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The Long Silence

Federal prisoners' fight to get the word out reaches unprintable extremes.

Jordan's copy of Off! was intercepted in the mailroom; at a disciplinary hearing, he was found guilty of "unauthorized contact with the public." The bureau's ban on inmates publishing under a byline has existed for decades but has rarely been used; lately, though, it's been getting a workout at ADX. Unabomber Kaczynski has also written for Off! and was recently investigated for another article published in a radical environmental newsletter, Green Anarchy.

Perhaps the most famous use of the no-byline rule was an attempt in the late 1980s to silence Danny "Red Hog" Martin, a federal inmate who wrote regular dispatches about prison life for the San Francisco Chronicle. Sussman, who was Martin's editor at the Chronicle and later co-authored a book with him called Committing Journalism, says the byline rule was used as a pretext for punishing Martin when his essays hit a nerve with prison administrators. The case turned into a long-running court battle between the newspaper and the bureau that was never fully resolved; the government managed to get the case dismissed as moot after Martin was paroled.

"We were the first case in the fifteen years the regulation had been in existence," Sussman recalls. "The theoretical reason for the rule is that [publishing] gives inmates standing among their fellow inmates; it makes them 'big wheels.' But they knew all along that Danny was publishing under a byline. What happened was they put him in the hole, then they went looking for something to hold him on."

Sussman and Martin got around the byline ban by arranging to publish Martin's work anonymously ("By a Federal Prisoner"). Jordan tried a similar strategy, submitting a second article to Off! under a pseudonym. But ADX officials cited him again for violating the no-byline rule, stating that even a pseudonym wasn't permissible. In fact, one officer decided that the mere act of sending out the manuscript "constitutes an unauthorized contact with the public," regardless of whether it's published.

"He can send a letter to anybody," says ADX's Montgomery. "There's a difference between a letter and something written as an article for publication purposes. As long as it's a letter, they can write to anybody."

But the distinction may not be as clear-cut as Montgomery suggests. According to Bureau of Prisons spokesman Daniel Dunne, federal prisoners are still allowed to write letters to the editor, which are clearly intended for publication. What if an editor transforms that letter into a bylined article? If a family member receives a letter from a prisoner and turns it over to a reporter who prints its contents, can the prisoner get in trouble for that?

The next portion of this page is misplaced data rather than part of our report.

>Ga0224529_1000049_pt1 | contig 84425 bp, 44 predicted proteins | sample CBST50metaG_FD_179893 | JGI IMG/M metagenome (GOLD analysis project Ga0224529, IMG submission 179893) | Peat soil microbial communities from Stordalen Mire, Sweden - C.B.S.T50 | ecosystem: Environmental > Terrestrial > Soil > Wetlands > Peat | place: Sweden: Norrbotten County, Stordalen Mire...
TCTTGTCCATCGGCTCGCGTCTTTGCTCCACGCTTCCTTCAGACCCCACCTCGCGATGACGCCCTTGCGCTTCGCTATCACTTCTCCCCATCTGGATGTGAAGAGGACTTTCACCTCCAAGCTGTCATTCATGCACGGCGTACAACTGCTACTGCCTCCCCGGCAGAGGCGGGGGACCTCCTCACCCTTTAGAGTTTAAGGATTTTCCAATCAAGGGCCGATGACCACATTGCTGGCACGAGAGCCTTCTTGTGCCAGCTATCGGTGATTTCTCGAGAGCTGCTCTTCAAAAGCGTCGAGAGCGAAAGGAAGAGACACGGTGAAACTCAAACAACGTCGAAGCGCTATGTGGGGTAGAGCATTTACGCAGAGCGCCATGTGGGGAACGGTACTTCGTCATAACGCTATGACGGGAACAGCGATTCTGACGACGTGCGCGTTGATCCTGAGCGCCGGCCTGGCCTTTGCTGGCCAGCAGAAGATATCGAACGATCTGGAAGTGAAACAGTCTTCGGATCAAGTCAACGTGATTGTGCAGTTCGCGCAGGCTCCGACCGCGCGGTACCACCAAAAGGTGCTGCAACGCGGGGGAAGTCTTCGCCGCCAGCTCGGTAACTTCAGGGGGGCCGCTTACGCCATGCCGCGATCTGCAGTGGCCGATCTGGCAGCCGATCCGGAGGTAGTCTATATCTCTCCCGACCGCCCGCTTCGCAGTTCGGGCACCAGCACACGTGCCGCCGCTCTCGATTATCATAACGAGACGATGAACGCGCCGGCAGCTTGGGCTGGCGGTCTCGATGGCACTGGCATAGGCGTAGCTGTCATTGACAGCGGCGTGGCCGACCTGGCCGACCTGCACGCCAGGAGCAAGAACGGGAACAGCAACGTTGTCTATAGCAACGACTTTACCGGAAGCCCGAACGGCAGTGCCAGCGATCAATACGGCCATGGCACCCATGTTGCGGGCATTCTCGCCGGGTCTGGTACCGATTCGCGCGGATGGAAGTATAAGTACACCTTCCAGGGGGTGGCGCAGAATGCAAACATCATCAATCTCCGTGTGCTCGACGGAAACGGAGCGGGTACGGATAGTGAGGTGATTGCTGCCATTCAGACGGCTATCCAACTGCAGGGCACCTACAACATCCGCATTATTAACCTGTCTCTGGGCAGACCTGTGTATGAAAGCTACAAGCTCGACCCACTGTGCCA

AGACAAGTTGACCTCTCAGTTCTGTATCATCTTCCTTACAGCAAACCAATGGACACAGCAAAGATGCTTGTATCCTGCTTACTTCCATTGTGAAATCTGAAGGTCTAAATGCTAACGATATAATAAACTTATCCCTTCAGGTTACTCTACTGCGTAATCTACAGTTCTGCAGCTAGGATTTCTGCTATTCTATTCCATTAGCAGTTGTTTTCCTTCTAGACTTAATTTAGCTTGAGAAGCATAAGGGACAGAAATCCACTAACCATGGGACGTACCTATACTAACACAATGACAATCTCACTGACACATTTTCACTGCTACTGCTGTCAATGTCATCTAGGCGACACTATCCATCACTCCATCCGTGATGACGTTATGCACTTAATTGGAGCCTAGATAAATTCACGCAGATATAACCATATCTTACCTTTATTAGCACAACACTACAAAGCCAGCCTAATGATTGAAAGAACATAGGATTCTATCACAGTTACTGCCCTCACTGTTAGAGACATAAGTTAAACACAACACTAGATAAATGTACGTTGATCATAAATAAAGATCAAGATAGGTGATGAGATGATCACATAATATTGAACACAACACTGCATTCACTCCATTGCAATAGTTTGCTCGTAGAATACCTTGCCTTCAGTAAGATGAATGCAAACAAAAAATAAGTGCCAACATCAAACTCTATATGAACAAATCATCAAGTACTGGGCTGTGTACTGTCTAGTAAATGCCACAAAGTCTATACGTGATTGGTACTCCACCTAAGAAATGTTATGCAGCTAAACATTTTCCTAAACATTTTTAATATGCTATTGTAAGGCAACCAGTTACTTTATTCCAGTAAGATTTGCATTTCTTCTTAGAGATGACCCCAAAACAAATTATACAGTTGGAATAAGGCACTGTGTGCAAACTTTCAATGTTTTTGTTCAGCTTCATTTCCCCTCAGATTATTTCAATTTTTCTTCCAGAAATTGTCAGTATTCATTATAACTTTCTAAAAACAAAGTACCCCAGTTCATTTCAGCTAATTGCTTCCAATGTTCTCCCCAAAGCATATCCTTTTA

"Yes, because they're trying to circumvent the policy," Montgomery replies. "I would imagine it would be investigated."

Jordan has filed a series of actions in Denver's federal courts challenging his long "holdover" at ADX and the ongoing interference with his mail and his writings. He claims that the no-byline rule is overly broad and vague and tramples on his First Amendment rights. He argues that he has no control over whether a recipient views his work as a "letter" or an "article" or how it might be presented in a publication, yet he's punished for the result. And he says the possible consequences of being published -- which could include loss of "good time" that would otherwise shorten his sentence and restrictions on his mail, property, phone and visitor privileges -- have made him think twice every time he puts pen to paper.

"When I write the media...I am forced to weigh my interest in getting the information out there against the punitive consequences which are sure to follow," he writes. "Even when I write personal letters, I refrain from writing about certain things I would otherwise for fear of less official retaliatory punishment."

Sussman points out that several state prison systems have banned face-to-face interviews with prisoners, contending that prisoners have other means, such as writing letters, to communicate with the public. ADX's increased muzzling of its prisoners contradicts that assumption.

"They say prisoners have other ways to get their views out without being interviewed, but if you can't send mail to the news media, that's an issue in itself," Sussman says. "If you can't do that, there's no way to learn of abuses in the prison system."

Certainly, the blanket ban on articles about "inmates and their causes" could prevent ADX prisoners from reading about abuses in their own prison. Mark Jordan's expected release date is sixteen years away, and it may be that long before he's allowed to read this article.

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